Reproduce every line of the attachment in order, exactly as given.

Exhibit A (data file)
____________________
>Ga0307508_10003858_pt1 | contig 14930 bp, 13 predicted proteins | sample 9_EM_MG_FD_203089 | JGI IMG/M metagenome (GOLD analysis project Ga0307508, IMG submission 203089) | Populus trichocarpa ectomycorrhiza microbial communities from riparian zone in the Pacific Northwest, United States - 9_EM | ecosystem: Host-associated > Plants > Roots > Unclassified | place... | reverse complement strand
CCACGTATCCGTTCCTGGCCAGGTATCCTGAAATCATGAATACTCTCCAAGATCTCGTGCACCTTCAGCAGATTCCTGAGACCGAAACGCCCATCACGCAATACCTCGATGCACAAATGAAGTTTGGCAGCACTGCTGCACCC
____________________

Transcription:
>Ga0307508_10003858_pt1 | contig 14930 bp, 13 predicted proteins | sample 9_EM_MG_FD_203089 | JGI IMG/M metagenome (GOLD analysis project Ga0307508, IMG submission 203089) | Populus trichocarpa ectomycorrhiza microbial communities from riparian zone in the Pacific Northwest, United States - 9_EM | ecosystem: Host-associated > Plants > Roots > Unclassified | place... | reverse complement strand
CCACGTATCCGTTCCTGGCCAGGTATCCTGAAATCATGAATACTCTCCAAGATCTCGTGCACCTTCAGCAGATTCCTGAGACCGAAACGCCCATCACGCAATACCTCGATGCACAAATGAAGTTTGGCAGCACTGCTGCACCC